B. Akerlund doesn't want to be called a stylist anymore. Even though her impressive résumé includes jaw-dropping looks worn in Britney Spears's "Work Bitch," Lady Gaga's "Paparazzi," and Beyoncé's "Pretty Hurts," Akerlund prefers the title "fashion activist." It makes sense — her 20-plus-year career has evolved into so much more than styling.
In the past three years, Akerlund has become a champion for emerging designers: she built a fashion app, Who You Are, that showcases their work. She also runs The Residency, an exclusive showroom and full-service PR agency based in Los Angeles. Finally, there's Le Snob, the luxury-accessories line she launched last year with creative director Robert Lussier, as well as an upcoming project with Regan Arts called Parental Advisory, a visually interactive book of fashion, art, music, and crafts for parents and children.
Knowing I would be meeting B. at The Residency, I prepared myself to be overcome with emotion at the sartorial works of art on display. After all, this was the woman who transformed Madonna into a gladiator goddess for the Super Bowl and placed live butterflies on Katy Perry's dress for her Harper's Bazaar Icons performance. There was also the issue of what to wear to meet one of my fashion idols. I grabbed something "happy" — my psychedelic vintage mod dress. I would later discover that I unknowingly took B.'s advice and dressed "according to a feeling." I talked to B. about other people's misconceptions about her job, what it was like discovering her own style as a teen, and her "pink phase."
Marie Lodi : Can you tell me about growing up in Stockholm and how it affected your sense of style?
B. Akerlund : Los Angeles is definitely not like this, but in Stockholm, trends are very big. If there's a jacket that's the "It" jacket — the whole country has that jacket. If there's a hat with a pom-pom on the head, the whole country has that hat. You don't really see it here because it's more diverse, but growing up in Stockholm it was very much like that. 501 Levis when I was a teenager — that was it. The more beat-up and lighter they were, the cooler you were.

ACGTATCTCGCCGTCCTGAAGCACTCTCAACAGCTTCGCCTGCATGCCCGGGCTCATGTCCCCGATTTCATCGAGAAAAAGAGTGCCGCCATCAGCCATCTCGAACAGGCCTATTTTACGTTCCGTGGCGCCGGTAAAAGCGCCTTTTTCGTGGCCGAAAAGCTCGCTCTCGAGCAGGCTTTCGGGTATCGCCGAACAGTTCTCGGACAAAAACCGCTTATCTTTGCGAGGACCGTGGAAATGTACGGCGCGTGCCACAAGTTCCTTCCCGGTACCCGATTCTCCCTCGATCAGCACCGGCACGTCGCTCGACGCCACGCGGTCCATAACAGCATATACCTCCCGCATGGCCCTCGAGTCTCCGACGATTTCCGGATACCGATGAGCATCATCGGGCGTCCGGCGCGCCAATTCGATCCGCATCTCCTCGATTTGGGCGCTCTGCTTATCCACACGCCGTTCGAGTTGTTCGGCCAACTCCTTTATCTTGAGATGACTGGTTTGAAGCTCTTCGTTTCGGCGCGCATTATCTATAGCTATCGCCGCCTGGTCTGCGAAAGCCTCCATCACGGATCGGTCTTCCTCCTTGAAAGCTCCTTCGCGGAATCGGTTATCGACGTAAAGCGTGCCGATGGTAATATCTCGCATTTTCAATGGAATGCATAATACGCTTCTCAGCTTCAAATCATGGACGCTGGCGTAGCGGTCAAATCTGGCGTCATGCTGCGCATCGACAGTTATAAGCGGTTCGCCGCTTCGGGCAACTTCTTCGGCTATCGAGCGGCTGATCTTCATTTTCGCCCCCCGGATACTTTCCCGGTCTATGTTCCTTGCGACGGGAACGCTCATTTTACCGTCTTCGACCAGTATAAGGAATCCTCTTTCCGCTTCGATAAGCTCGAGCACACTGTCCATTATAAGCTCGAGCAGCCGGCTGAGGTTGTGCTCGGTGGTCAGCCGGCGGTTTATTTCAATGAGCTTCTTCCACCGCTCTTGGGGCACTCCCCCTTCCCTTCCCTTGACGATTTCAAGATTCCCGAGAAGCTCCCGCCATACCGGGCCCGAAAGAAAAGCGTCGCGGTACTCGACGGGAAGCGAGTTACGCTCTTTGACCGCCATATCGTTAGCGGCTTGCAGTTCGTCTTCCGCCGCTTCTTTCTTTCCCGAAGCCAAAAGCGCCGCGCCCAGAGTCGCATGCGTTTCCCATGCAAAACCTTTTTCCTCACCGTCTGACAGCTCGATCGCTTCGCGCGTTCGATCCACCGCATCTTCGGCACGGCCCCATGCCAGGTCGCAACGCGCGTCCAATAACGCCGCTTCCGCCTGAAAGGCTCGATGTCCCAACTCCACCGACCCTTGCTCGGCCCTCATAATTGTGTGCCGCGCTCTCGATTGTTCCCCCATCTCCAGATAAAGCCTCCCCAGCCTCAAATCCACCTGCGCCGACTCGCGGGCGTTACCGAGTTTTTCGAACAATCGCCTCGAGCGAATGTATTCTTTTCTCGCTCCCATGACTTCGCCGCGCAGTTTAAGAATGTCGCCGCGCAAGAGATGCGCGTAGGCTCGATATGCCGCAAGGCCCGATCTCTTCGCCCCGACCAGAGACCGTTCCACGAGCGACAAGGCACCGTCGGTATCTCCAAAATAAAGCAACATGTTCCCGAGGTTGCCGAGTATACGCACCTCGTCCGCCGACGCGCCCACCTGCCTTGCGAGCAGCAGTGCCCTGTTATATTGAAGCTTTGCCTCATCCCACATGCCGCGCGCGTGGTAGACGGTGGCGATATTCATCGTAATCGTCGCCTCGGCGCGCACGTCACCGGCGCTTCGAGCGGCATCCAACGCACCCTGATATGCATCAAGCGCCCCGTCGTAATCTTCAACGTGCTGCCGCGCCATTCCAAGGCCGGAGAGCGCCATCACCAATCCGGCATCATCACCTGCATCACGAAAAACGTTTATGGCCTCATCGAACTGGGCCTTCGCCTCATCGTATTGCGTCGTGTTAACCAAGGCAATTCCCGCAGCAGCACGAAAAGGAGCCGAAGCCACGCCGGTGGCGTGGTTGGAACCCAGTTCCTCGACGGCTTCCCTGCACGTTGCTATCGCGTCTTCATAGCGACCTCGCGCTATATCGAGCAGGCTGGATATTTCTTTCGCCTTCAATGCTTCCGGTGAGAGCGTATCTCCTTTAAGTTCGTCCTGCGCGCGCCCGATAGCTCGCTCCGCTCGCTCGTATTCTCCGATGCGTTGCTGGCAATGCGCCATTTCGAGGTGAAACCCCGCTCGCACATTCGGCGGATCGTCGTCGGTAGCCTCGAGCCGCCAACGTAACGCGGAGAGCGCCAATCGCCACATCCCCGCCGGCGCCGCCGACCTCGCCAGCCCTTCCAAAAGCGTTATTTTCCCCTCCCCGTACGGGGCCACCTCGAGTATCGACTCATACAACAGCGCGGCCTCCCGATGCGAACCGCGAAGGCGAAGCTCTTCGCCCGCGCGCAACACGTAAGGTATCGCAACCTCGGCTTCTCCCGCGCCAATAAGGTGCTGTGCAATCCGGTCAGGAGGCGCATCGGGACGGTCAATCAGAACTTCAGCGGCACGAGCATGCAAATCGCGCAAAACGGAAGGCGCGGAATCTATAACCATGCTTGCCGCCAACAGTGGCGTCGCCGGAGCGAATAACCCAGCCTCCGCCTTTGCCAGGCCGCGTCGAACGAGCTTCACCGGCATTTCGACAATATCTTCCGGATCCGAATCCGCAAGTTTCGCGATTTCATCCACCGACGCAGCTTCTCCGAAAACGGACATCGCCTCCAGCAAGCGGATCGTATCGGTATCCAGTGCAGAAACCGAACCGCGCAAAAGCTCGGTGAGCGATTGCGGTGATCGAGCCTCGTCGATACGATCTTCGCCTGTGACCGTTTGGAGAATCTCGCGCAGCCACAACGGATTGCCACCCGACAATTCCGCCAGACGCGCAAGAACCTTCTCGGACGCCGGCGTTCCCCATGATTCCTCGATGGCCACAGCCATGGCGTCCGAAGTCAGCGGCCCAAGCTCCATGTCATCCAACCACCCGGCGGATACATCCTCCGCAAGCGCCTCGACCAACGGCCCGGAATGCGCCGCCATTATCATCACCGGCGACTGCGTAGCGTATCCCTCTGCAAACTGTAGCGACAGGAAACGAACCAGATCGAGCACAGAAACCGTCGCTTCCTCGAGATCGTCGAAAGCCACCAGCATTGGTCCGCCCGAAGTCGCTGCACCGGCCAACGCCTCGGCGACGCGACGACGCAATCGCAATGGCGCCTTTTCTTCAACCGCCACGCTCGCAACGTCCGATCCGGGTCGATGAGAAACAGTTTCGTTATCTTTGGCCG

You were constantly looking for American products and seeking out what you couldn't have. There were very few that stood out in the crowd because everybody had the same everything all the time, and it was certain brands that were in. And as a teenager, you try to fit in. I was always kind of a little bit off, even growing up, because my mother would go shopping in Paris for me and come back with these balloon pants. It was the '80s. You look back through the photos, and I always had a weird outfit on. She loved to dress me up. When I moved to L.A., I was 14, and everybody was wearing Guess jeans with those big puffy socks, which was the total opposite of where I came from. I thought, Oh my God, this is so horrible.
It was the first time I figured out I had my own opinion and was like, "I'm not going to go with the crowd. These jeans look awful on me, so I'm just not going to go for it." That's when I first found my identity, and I started collecting vintage clothing. I didn't have a big budget at the time, so I would just seek out all these really amazing costumes that I started wearing. I won "Best Dressed" in the eighth grade. I was also really shy growing up, so clothes were a way for me to not have to speak. I could just express myself through them. Even today, I dress the way I feel.